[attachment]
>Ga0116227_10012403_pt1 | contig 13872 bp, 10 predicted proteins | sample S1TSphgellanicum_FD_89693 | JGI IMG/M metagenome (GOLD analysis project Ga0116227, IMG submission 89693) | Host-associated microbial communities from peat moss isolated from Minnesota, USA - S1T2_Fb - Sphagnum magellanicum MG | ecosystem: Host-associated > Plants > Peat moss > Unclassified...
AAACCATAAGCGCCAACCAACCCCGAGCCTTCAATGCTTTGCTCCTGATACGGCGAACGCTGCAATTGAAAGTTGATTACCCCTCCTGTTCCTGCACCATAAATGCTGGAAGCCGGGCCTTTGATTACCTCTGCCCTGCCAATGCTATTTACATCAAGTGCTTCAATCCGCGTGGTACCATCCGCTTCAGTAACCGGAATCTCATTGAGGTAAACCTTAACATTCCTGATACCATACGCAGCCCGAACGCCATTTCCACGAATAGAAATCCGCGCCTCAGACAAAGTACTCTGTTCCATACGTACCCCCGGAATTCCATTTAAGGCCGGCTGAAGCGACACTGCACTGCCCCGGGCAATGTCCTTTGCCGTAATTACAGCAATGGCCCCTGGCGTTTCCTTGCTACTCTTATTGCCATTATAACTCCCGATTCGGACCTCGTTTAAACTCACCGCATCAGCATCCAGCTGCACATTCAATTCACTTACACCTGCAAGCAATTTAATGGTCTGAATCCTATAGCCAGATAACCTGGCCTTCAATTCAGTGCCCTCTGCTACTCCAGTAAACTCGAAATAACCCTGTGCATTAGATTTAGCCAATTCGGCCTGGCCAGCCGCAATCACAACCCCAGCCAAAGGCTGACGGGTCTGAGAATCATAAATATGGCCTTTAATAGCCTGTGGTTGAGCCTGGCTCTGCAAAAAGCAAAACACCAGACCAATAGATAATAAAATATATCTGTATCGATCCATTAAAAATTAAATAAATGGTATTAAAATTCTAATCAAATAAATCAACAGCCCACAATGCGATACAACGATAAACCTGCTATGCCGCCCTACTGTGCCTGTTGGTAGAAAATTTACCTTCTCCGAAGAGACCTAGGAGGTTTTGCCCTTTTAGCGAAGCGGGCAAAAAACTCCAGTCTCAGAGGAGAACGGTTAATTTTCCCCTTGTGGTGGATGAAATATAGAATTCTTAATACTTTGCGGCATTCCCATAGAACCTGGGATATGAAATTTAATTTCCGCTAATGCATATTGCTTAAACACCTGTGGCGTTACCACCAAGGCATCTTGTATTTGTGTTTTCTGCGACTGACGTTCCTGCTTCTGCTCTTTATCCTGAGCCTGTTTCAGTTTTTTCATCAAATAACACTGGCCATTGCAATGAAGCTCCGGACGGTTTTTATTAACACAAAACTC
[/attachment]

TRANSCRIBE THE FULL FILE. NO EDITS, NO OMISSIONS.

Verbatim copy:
>Ga0116227_10012403_pt1 | contig 13872 bp, 10 predicted proteins | sample S1TSphgellanicum_FD_89693 | JGI IMG/M metagenome (GOLD analysis project Ga0116227, IMG submission 89693) | Host-associated microbial communities from peat moss isolated from Minnesota, USA - S1T2_Fb - Sphagnum magellanicum MG | ecosystem: Host-associated > Plants > Peat moss > Unclassified...
AAACCATAAGCGCCAACCAACCCCGAGCCTTCAATGCTTTGCTCCTGATACGGCGAACGCTGCAATTGAAAGTTGATTACCCCTCCTGTTCCTGCACCATAAATGCTGGAAGCCGGGCCTTTGATTACCTCTGCCCTGCCAATGCTATTTACATCAAGTGCTTCAATCCGCGTGGTACCATCCGCTTCAGTAACCGGAATCTCATTGAGGTAAACCTTAACATTCCTGATACCATACGCAGCCCGAACGCCATTTCCACGAATAGAAATCCGCGCCTCAGACAAAGTACTCTGTTCCATACGTACCCCCGGAATTCCATTTAAGGCCGGCTGAAGCGACACTGCACTGCCCCGGGCAATGTCCTTTGCCGTAATTACAGCAATGGCCCCTGGCGTTTCCTTGCTACTCTTATTGCCATTATAACTCCCGATTCGGACCTCGTTTAAACTCACCGCATCAGCATCCAGCTGCACATTCAATTCACTTACACCTGCAAGCAATTTAATGGTCTGAATCCTATAGCCAGATAACCTGGCCTTCAATTCAGTGCCCTCTGCTACTCCAGTAAACTCGAAATAACCCTGTGCATTAGATTTAGCCAATTCGGCCTGGCCAGCCGCAATCACAACCCCAGCCAAAGGCTGACGGGTCTGAGAATCATAAATATGGCCTTTAATAGCCTGTGGTTGAGCCTGGCTCTGCAAAAAGCAAAACACCAGACCAATAGATAATAAAATATATCTGTATCGATCCATTAAAAATTAAATAAATGGTATTAAAATTCTAATCAAATAAATCAACAGCCCACAATGCGATACAACGATAAACCTGCTATGCCGCCCTACTGTGCCTGTTGGTAGAAAATTTACCTTCTCCGAAGAGACCTAGGAGGTTTTGCCCTTTTAGCGAAGCGGGCAAAAAACTCCAGTCTCAGAGGAGAACGGTTAATTTTCCCCTTGTGGTGGATGAAATATAGAATTCTTAATACTTTGCGGCATTCCCATAGAACCTGGGATATGAAATTTAATTTCCGCTAATGCATATTGCTTAAACACCTGTGGCGTTACCACCAAGGCATCTTGTATTTGTGTTTTCTGCGACTGACGTTCCTGCTTCTGCTCTTTATCCTGAGCCTGTTTCAGTTTTTTCATCAAATAACACTGGCCATTGCAATGAAGCTCCGGACGGTTTTTATTAACACAAAACTC